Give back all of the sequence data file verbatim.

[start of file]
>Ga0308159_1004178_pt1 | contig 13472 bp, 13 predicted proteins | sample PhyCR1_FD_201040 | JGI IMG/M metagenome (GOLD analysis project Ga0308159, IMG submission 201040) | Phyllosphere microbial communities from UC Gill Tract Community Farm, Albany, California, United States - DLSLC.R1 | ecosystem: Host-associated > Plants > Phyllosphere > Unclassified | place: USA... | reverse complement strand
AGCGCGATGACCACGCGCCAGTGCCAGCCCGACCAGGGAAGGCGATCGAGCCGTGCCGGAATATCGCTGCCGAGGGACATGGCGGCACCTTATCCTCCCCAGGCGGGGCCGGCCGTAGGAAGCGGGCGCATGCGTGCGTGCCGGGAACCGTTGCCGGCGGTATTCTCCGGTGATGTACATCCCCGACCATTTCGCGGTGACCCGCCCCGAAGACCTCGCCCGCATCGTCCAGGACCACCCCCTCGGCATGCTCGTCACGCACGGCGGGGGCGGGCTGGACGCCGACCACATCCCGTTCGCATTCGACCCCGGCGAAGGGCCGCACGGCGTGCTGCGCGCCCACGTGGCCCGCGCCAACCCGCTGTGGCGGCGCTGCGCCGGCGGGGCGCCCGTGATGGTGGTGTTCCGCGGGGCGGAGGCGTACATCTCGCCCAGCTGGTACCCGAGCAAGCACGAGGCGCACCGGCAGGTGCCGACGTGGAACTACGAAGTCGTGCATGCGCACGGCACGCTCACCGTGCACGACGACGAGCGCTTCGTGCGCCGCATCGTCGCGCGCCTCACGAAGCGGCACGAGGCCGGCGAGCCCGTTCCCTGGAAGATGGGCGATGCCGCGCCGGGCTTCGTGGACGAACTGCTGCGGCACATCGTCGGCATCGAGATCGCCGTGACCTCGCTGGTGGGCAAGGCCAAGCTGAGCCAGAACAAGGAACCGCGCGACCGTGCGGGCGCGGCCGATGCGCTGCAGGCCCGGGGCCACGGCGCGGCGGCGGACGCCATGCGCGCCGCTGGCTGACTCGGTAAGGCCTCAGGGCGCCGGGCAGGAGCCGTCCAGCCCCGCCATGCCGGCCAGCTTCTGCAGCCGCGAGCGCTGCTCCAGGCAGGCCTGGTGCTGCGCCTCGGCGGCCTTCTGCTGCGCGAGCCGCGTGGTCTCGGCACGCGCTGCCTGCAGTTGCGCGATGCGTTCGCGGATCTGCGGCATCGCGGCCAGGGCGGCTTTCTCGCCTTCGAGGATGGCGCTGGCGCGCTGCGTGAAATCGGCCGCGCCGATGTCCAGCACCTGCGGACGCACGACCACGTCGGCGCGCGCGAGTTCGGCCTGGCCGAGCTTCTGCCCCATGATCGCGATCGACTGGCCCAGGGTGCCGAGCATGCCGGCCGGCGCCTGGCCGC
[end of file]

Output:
>Ga0308159_1004178_pt1 | contig 13472 bp, 13 predicted proteins | sample PhyCR1_FD_201040 | JGI IMG/M metagenome (GOLD analysis project Ga0308159, IMG submission 201040) | Phyllosphere microbial communities from UC Gill Tract Community Farm, Albany, California, United States - DLSLC.R1 | ecosystem: Host-associated > Plants > Phyllosphere > Unclassified | place: USA... | reverse complement strand
AGCGCGATGACCACGCGCCAGTGCCAGCCCGACCAGGGAAGGCGATCGAGCCGTGCCGGAATATCGCTGCCGAGGGACATGGCGGCACCTTATCCTCCCCAGGCGGGGCCGGCCGTAGGAAGCGGGCGCATGCGTGCGTGCCGGGAACCGTTGCCGGCGGTATTCTCCGGTGATGTACATCCCCGACCATTTCGCGGTGACCCGCCCCGAAGACCTCGCCCGCATCGTCCAGGACCACCCCCTCGGCATGCTCGTCACGCACGGCGGGGGCGGGCTGGACGCCGACCACATCCCGTTCGCATTCGACCCCGGCGAAGGGCCGCACGGCGTGCTGCGCGCCCACGTGGCCCGCGCCAACCCGCTGTGGCGGCGCTGCGCCGGCGGGGCGCCCGTGATGGTGGTGTTCCGCGGGGCGGAGGCGTACATCTCGCCCAGCTGGTACCCGAGCAAGCACGAGGCGCACCGGCAGGTGCCGACGTGGAACTACGAAGTCGTGCATGCGCACGGCACGCTCACCGTGCACGACGACGAGCGCTTCGTGCGCCGCATCGTCGCGCGCCTCACGAAGCGGCACGAGGCCGGCGAGCCCGTTCCCTGGAAGATGGGCGATGCCGCGCCGGGCTTCGTGGACGAACTGCTGCGGCACATCGTCGGCATCGAGATCGCCGTGACCTCGCTGGTGGGCAAGGCCAAGCTGAGCCAGAACAAGGAACCGCGCGACCGTGCGGGCGCGGCCGATGCGCTGCAGGCCCGGGGCCACGGCGCGGCGGCGGACGCCATGCGCGCCGCTGGCTGACTCGGTAAGGCCTCAGGGCGCCGGGCAGGAGCCGTCCAGCCCCGCCATGCCGGCCAGCTTCTGCAGCCGCGAGCGCTGCTCCAGGCAGGCCTGGTGCTGCGCCTCGGCGGCCTTCTGCTGCGCGAGCCGCGTGGTCTCGGCACGCGCTGCCTGCAGTTGCGCGATGCGTTCGCGGATCTGCGGCATCGCGGCCAGGGCGGCTTTCTCGCCTTCGAGGATGGCGCTGGCGCGCTGCGTGAAATCGGCCGCGCCGATGTCCAGCACCTGCGGACGCACGACCACGTCGGCGCGCGCGAGTTCGGCCTGGCCGAGCTTCTGCCCCATGATCGCGATCGACTGGCCCAGGGTGCCGAGCATGCCGGCCGGCGCCTGGCCGC